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Academic Programs Make Good Use of Esri Virtual Campus
As more students gain Internet access, academic programs are finding creative ways to enhance and extend the GIS education they offer by incorporating Esri Virtual Campus Web courses in their curricula. We asked five universities how they use Virtual Campus courses in their programs and why. The universities polled are North Carolina State University (NCSU), University of California at Riverside (UCR), University of Salzburg, Austria, University of Southern California (USC), and University of Texas at Tyler (UTT).
The first thing we learned is that Esri Virtual Campus courses are used in a variety of waysas textbooks or lab manuals in regular classes, as prerequisites to more advanced studies, and as credit-earning components of degree and certificate programs. According to Hugh Devine, professor for the Parks, Recreation, and Tourism Management Department and associate director for the Center for Earth Observation at NCSU, "We use Virtual Campus courses essentially as textbooks for a number of our applied GIS courses. The students complete the modules on an assigned schedule and return a digital copy of their certificate, which counts as a homework grade."
At UTT, Virtual Campus courses are an integral part of learning GIS. Jack Mills, coordinator of the Office of Research Services/GIS Lab at UTT, describes their approach this way: "Our GIS program has three integrated partsthe theory and principles of spatial analysis; the experience of working through spatial problems using Virtual Campus courses; and the struggle of putting the theory, principles, and experience together by completing a real-world final project. This final part is what sets the UTT program apart."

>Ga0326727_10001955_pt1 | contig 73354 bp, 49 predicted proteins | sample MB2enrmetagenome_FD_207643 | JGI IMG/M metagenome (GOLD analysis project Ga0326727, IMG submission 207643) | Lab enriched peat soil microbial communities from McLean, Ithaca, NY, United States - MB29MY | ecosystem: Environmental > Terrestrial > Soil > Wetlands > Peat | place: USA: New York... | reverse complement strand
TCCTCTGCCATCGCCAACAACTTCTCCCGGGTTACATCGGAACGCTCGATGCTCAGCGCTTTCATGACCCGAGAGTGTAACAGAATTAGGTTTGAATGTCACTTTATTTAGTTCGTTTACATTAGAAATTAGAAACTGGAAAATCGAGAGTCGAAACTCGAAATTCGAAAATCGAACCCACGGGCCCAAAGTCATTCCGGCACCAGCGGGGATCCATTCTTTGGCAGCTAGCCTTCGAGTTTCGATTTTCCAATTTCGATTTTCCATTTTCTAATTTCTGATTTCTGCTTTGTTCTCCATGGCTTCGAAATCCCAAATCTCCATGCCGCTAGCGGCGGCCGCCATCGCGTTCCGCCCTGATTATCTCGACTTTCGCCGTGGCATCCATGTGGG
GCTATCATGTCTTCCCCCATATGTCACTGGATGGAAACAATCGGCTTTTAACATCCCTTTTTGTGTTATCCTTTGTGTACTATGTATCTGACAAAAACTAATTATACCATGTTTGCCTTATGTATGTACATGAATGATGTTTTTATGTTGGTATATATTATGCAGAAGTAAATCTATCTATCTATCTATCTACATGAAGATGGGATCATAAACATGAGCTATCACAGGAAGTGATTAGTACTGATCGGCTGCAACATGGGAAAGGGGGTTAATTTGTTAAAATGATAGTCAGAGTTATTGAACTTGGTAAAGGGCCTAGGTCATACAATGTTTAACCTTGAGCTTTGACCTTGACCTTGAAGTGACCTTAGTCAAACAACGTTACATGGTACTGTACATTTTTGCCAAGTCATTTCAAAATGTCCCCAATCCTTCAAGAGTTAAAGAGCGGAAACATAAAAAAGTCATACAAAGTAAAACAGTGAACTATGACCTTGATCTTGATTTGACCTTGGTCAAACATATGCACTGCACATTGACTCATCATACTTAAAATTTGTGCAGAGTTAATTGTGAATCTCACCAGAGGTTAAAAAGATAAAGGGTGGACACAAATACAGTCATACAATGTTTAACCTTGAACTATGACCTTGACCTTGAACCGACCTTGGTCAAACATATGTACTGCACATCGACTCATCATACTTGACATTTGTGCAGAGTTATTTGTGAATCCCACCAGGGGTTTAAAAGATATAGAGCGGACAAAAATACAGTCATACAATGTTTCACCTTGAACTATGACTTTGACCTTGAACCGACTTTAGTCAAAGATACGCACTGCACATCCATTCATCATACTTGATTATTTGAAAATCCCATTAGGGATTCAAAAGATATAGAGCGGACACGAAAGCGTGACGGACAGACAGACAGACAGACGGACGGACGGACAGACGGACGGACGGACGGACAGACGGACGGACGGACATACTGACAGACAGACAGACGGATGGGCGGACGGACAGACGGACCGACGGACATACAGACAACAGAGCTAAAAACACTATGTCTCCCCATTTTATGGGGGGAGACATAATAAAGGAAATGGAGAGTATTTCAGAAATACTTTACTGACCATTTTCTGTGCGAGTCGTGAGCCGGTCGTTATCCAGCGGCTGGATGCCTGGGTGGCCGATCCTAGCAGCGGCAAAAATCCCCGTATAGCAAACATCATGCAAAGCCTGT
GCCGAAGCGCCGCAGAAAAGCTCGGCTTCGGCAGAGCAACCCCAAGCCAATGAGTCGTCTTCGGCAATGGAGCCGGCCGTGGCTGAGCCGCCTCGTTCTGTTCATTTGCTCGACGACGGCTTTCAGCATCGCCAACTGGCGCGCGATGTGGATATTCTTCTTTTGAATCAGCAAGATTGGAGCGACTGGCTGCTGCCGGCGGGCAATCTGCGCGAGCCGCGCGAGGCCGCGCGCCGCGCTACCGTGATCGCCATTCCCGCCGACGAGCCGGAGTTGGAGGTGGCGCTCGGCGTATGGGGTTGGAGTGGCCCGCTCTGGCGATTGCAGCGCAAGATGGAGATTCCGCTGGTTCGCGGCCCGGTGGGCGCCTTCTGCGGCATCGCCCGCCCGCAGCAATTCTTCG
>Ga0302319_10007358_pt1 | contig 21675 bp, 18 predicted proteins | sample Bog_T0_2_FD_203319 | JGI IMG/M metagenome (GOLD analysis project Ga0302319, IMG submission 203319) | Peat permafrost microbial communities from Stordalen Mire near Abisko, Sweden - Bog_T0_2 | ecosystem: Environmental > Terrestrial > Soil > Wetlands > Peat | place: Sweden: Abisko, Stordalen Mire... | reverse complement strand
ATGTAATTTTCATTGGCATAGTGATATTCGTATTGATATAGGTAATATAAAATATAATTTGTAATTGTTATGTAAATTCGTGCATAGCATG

In other programs, taking Virtual Campus courses earns credit toward degrees or professional certificates. At the University of Salzburg, Virtual Campus courses earn credit toward a master's degree in the UNIGIS distance learning program, and at UCR, some Virtual Campus courses earn continuing education units (CEUs) toward a GIS certificate. UCR Extension Program Specialist Jennifer Campbell found another use for Virtual Campus courses. "We require Introduction to ArcView GIS as a prerequisite in our GIS summer school, allowing participants to fulfill the prerequisite without having to fit it into the already intensive summer schedule," Campbell said. She reports that the prerequisite makes students more successful in the program because they start out knowing how to use GIS software.
Because Virtual Campus courses are Web-based, they can serve both distance learners and on-campus students. Dr. Chris Williamson, associate professor of Geography and director of the GIS Graduate Certificate Program at USC, says, "The Virtual Campus is a necessary component of our distance learning courses, which include additional readings, papers, and projects. We simply could not offer GIS in a distance learning format without the Virtual Campus.